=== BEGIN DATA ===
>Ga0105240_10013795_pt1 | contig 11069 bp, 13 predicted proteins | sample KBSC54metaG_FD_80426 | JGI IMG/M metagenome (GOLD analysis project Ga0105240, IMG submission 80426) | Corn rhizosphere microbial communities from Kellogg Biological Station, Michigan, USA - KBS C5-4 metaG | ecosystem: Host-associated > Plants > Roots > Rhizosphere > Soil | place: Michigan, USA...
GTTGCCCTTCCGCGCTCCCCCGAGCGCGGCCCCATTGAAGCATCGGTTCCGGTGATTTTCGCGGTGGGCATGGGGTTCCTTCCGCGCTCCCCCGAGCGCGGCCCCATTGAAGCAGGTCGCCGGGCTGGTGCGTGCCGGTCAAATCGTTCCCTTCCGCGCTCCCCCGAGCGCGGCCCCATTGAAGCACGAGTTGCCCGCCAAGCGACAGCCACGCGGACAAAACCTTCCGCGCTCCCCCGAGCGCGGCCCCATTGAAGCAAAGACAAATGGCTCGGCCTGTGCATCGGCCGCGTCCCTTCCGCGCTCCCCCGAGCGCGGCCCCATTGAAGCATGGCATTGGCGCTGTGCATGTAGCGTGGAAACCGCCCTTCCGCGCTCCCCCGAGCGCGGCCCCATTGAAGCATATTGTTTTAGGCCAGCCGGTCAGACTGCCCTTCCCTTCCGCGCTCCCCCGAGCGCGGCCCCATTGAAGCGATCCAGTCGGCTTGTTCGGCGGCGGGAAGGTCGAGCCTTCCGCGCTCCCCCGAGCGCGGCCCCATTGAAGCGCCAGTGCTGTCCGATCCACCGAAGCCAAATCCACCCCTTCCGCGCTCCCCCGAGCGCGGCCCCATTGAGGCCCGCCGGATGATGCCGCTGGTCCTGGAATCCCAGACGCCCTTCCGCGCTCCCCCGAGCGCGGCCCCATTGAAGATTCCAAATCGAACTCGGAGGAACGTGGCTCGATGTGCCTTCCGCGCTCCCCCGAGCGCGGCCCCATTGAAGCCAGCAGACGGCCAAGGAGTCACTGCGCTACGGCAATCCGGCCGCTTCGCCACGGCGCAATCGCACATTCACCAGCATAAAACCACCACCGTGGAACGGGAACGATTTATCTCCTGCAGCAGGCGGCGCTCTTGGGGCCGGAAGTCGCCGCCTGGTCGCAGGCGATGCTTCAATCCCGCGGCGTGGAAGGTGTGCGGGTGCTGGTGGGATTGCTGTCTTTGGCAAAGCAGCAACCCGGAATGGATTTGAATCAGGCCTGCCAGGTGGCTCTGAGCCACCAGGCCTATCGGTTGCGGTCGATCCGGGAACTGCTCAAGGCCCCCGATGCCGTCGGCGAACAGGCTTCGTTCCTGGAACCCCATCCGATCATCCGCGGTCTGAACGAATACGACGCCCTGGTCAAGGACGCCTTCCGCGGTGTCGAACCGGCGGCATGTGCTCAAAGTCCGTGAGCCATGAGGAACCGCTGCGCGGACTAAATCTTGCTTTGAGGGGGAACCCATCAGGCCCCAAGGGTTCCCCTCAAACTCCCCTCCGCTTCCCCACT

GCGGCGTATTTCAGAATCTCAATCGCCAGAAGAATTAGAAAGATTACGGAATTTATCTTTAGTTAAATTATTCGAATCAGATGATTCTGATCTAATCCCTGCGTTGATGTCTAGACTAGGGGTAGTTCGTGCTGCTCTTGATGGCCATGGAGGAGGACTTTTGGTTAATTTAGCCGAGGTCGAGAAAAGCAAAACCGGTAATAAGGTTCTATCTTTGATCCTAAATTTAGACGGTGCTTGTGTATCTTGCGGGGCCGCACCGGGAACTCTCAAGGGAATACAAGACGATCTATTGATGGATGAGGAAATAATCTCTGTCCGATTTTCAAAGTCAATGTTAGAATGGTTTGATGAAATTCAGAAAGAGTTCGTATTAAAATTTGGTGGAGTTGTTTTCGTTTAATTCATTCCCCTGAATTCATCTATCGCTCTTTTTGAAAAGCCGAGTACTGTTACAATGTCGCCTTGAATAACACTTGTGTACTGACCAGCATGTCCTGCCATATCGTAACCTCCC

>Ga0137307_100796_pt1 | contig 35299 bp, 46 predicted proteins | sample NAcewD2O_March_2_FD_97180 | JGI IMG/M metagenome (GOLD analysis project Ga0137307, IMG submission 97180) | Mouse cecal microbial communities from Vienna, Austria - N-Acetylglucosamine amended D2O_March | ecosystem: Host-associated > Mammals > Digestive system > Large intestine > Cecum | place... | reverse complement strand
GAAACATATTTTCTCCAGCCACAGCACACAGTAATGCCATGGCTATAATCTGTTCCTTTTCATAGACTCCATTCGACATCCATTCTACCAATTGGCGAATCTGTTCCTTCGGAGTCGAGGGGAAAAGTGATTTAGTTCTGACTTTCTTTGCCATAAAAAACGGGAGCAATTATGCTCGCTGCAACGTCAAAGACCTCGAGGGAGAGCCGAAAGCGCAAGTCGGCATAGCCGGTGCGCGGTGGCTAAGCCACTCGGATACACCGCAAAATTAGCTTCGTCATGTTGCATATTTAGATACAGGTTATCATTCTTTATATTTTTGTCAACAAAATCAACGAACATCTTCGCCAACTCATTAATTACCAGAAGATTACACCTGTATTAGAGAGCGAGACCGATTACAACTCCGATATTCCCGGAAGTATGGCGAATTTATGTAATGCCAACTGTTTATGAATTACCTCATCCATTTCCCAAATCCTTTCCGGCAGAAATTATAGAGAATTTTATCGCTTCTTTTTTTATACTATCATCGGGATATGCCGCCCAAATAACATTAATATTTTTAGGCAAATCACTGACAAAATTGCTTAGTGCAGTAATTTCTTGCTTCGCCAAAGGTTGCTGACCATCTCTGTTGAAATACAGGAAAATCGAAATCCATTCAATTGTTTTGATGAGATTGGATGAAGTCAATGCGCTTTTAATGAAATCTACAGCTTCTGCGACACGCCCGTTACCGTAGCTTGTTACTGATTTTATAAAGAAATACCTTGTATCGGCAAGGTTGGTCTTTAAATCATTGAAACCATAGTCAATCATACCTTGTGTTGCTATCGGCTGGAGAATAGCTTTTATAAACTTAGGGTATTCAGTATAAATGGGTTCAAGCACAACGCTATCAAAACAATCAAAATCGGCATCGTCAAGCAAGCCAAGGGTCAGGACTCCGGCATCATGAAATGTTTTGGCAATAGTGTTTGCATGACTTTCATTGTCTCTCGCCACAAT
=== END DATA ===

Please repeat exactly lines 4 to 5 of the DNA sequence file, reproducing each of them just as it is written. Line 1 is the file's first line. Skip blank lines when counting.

>Ga0137307_100796_pt1 | contig 35299 bp, 46 predicted proteins | sample NAcewD2O_March_2_FD_97180 | JGI IMG/M metagenome (GOLD analysis project Ga0137307, IMG submission 97180) | Mouse cecal microbial communities from Vienna, Austria - N-Acetylglucosamine amended D2O_March | ecosystem: Host-associated > Mammals > Digestive system > Large intestine > Cecum | place... | reverse complement strand
GAAACATATTTTCTCCAGCCACAGCACACAGTAATGCCATGGCTATAATCTGTTCCTTTTCATAGACTCCATTCGACATCCATTCTACCAATTGGCGAATCTGTTCCTTCGGAGTCGAGGGGAAAAGTGATTTAGTTCTGACTTTCTTTGCCATAAAAAACGGGAGCAATTATGCTCGCTGCAACGTCAAAGACCTCGAGGGAGAGCCGAAAGCGCAAGTCGGCATAGCCGGTGCGCGGTGGCTAAGCCACTCGGATACACCGCAAAATTAGCTTCGTCATGTTGCATATTTAGATACAGGTTATCATTCTTTATATTTTTGTCAACAAAATCAACGAACATCTTCGCCAACTCATTAATTACCAGAAGATTACACCTGTATTAGAGAGCGAGACCGATTACAACTCCGATATTCCCGGAAGTATGGCGAATTTATGTAATGCCAACTGTTTATGAATTACCTCATCCATTTCCCAAATCCTTTCCGGCAGAAATTATAGAGAATTTTATCGCTTCTTTTTTTATACTATCATCGGGATATGCCGCCCAAATAACATTAATATTTTTAGGCAAATCACTGACAAAATTGCTTAGTGCAGTAATTTCTTGCTTCGCCAAAGGTTGCTGACCATCTCTGTTGAAATACAGGAAAATCGAAATCCATTCAATTGTTTTGATGAGATTGGATGAAGTCAATGCGCTTTTAATGAAATCTACAGCTTCTGCGACACGCCCGTTACCGTAGCTTGTTACTGATTTTATAAAGAAATACCTTGTATCGGCAAGGTTGGTCTTTAAATCATTGAAACCATAGTCAATCATACCTTGTGTTGCTATCGGCTGGAGAATAGCTTTTATAAACTTAGGGTATTCAGTATAAATGGGTTCAAGCACAACGCTATCAAAACAATCAAAATCGGCATCGTCAAGCAAGCCAAGGGTCAGGACTCCGGCATCATGAAATGTTTTGGCAATAGTGTTTGCATGACTTTCATTGTCTCTCGCCACAAT